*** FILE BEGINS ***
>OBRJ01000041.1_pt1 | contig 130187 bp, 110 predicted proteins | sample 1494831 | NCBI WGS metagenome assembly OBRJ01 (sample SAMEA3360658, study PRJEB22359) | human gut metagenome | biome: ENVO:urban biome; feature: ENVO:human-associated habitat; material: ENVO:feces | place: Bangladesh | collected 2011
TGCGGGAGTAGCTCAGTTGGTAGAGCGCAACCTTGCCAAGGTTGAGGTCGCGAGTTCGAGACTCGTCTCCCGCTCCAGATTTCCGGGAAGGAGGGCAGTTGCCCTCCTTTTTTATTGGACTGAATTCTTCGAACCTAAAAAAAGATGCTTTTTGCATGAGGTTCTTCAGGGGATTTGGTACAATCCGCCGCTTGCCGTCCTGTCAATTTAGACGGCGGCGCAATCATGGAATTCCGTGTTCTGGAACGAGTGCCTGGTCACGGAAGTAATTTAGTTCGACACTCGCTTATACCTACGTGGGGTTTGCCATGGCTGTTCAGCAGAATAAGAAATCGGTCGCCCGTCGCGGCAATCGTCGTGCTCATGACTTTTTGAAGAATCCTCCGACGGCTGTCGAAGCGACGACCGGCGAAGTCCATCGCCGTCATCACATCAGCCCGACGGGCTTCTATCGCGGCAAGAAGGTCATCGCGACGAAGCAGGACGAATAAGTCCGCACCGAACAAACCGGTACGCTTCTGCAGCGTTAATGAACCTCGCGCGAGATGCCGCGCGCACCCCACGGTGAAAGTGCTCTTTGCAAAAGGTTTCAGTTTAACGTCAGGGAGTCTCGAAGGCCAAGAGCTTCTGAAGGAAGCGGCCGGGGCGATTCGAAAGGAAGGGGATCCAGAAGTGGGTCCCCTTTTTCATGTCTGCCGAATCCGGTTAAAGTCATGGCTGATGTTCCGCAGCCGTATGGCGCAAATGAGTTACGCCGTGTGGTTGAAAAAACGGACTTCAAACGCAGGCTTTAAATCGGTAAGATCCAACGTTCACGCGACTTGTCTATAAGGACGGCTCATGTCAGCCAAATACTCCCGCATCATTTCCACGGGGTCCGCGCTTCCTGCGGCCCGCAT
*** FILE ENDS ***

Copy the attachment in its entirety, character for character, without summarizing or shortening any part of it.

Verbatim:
>OBRJ01000041.1_pt1 | contig 130187 bp, 110 predicted proteins | sample 1494831 | NCBI WGS metagenome assembly OBRJ01 (sample SAMEA3360658, study PRJEB22359) | human gut metagenome | biome: ENVO:urban biome; feature: ENVO:human-associated habitat; material: ENVO:feces | place: Bangladesh | collected 2011
TGCGGGAGTAGCTCAGTTGGTAGAGCGCAACCTTGCCAAGGTTGAGGTCGCGAGTTCGAGACTCGTCTCCCGCTCCAGATTTCCGGGAAGGAGGGCAGTTGCCCTCCTTTTTTATTGGACTGAATTCTTCGAACCTAAAAAAAGATGCTTTTTGCATGAGGTTCTTCAGGGGATTTGGTACAATCCGCCGCTTGCCGTCCTGTCAATTTAGACGGCGGCGCAATCATGGAATTCCGTGTTCTGGAACGAGTGCCTGGTCACGGAAGTAATTTAGTTCGACACTCGCTTATACCTACGTGGGGTTTGCCATGGCTGTTCAGCAGAATAAGAAATCGGTCGCCCGTCGCGGCAATCGTCGTGCTCATGACTTTTTGAAGAATCCTCCGACGGCTGTCGAAGCGACGACCGGCGAAGTCCATCGCCGTCATCACATCAGCCCGACGGGCTTCTATCGCGGCAAGAAGGTCATCGCGACGAAGCAGGACGAATAAGTCCGCACCGAACAAACCGGTACGCTTCTGCAGCGTTAATGAACCTCGCGCGAGATGCCGCGCGCACCCCACGGTGAAAGTGCTCTTTGCAAAAGGTTTCAGTTTAACGTCAGGGAGTCTCGAAGGCCAAGAGCTTCTGAAGGAAGCGGCCGGGGCGATTCGAAAGGAAGGGGATCCAGAAGTGGGTCCCCTTTTTCATGTCTGCCGAATCCGGTTAAAGTCATGGCTGATGTTCCGCAGCCGTATGGCGCAAATGAGTTACGCCGTGTGGTTGAAAAAACGGACTTCAAACGCAGGCTTTAAATCGGTAAGATCCAACGTTCACGCGACTTGTCTATAAGGACGGCTCATGTCAGCCAAATACTCCCGCATCATTTCCACGGGGTCCGCGCTTCCTGCGGCCCGCAT